This week Walker defended his state's legislation forcing women seeking abortions to first undergo ultrasounds that are likely to be transvaginal, dismissing the procedure as "just a cool thing out there" during an appearance on The Dana Show with Dana Loesch.
Fox News host Neil Cavuto defended Walker with the same excuse during a May 28 interview on Fox Business' Cavuto, asserting that "I knew what you meant by that, but obviously that was not the reception" the statement received. Walker replied that backlash was simply a "typical example" of how progressives and the media "take out of context comments out there" -- but then the governor immediately doubled down on his original comments. Walker reiterated that "I think ultrasounds are cool" (emphasis added):
WALKER: This is a typical example of the left -- not just leftist organizations, but some even in the left in the media -- take out of context comments out there. You're right, I talked about, my kids are 19 and 20, Tonette and I have the first ultrasound picture that was taken of both. And that's something that we treasure. That was each of our children. In fact, Matthew had the side of his head turned so you could see his hand and his mouth, what appeared to be sucking on his thumb.
CAVUTO: That's so cool. Mine had an iPhone. It was the weirdest thing. But seriously, they said 'stay out governor, this is none of your business.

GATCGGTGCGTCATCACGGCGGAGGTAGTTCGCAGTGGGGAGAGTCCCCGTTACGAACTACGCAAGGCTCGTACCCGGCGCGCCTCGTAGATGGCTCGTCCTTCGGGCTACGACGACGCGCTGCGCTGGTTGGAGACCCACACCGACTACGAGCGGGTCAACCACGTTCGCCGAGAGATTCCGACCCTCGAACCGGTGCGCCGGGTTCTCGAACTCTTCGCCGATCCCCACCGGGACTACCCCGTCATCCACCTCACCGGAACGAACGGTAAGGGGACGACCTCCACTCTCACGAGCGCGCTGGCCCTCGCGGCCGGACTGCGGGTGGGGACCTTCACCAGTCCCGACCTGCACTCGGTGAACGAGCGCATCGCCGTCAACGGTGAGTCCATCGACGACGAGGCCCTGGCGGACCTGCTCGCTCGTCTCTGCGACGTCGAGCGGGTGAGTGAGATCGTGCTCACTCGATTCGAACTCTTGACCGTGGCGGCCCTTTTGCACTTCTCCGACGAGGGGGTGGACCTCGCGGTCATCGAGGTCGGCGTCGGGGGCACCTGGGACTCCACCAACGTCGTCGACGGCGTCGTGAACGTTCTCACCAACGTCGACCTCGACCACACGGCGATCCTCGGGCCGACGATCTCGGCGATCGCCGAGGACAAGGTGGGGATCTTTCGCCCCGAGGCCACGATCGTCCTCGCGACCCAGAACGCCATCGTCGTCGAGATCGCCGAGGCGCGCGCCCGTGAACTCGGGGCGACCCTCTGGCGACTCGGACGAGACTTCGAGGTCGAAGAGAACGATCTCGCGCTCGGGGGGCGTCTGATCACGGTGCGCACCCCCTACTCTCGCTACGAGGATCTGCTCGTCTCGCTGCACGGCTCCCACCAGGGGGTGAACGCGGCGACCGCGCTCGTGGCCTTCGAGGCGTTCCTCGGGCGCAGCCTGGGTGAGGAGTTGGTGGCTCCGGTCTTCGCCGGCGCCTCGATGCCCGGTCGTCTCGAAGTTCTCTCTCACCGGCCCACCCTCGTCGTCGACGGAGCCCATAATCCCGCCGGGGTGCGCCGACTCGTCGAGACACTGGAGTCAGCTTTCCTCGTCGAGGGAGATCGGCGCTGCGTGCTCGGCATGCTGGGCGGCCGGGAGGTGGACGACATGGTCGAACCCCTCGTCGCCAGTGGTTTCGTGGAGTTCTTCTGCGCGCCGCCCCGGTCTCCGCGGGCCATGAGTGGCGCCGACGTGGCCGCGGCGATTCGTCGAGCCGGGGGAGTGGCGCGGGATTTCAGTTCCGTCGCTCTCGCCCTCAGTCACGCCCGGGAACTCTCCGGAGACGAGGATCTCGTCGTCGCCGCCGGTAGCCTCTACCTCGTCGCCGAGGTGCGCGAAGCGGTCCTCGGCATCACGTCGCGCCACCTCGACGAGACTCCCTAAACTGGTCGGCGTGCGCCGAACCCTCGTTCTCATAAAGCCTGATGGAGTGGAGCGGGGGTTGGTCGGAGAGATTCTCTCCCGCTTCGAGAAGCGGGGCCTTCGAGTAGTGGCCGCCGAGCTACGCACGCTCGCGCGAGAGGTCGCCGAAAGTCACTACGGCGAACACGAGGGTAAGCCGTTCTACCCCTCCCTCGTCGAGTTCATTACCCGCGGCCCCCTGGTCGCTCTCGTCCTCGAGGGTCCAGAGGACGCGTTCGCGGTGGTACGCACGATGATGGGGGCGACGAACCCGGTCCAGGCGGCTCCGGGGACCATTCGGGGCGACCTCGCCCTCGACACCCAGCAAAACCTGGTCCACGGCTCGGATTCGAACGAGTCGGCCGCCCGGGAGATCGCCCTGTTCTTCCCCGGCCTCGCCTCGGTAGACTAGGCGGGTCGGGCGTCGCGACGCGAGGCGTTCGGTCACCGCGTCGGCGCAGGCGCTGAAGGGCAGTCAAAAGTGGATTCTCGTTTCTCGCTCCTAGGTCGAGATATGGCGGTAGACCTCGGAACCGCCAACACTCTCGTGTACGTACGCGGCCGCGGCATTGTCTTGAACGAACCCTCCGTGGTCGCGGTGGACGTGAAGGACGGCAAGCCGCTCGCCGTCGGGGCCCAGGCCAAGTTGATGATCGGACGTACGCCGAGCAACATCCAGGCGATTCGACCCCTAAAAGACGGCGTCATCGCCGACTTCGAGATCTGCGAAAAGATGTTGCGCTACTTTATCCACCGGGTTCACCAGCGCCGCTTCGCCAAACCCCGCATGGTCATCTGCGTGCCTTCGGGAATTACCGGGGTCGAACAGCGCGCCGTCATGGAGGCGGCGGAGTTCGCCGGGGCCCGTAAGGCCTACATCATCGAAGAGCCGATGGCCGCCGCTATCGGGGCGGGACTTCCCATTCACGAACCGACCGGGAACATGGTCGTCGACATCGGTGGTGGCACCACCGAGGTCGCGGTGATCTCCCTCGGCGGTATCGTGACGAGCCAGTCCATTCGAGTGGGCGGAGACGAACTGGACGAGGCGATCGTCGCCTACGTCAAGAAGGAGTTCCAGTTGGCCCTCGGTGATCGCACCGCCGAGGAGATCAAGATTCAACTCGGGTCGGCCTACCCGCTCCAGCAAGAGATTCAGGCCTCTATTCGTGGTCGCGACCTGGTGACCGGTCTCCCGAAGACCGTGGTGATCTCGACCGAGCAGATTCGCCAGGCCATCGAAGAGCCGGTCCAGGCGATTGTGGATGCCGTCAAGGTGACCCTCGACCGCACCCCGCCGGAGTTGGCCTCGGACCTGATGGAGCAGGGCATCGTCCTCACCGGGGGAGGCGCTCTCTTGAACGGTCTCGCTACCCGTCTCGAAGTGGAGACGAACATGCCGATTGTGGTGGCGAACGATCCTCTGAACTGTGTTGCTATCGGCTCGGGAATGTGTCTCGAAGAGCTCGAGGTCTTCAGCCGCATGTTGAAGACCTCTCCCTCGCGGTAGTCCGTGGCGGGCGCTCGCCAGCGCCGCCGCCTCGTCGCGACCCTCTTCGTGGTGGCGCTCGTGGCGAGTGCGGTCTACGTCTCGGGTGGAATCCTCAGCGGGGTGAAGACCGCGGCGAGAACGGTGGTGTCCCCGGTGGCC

WALKER: Well they're pushing back on it, saying I said it was cool. Well, I think ultrasounds are cool. And they tried to mischaracterize our law, says, simply put, if someone is going to go in for abortion, we require the provider, whoever is doing that procedure, has to provide access to an ultrasound, a traditional ultrasound, not the kind they planned out there, because we believe as someone who's pro-life, I believe that if someone has access to seeing that information, if they can look at it, not forced to, but if they can look at it if they so choose, if that's available, chances are they're going to pick life. They'll pick the life of that unborn child. I think that's a great thing. And if they don't, under the law, they don't have to. But the reality is, I think those on the left are afraid of people actually having information. They say they're pro-choice, but they don't want an informed choice.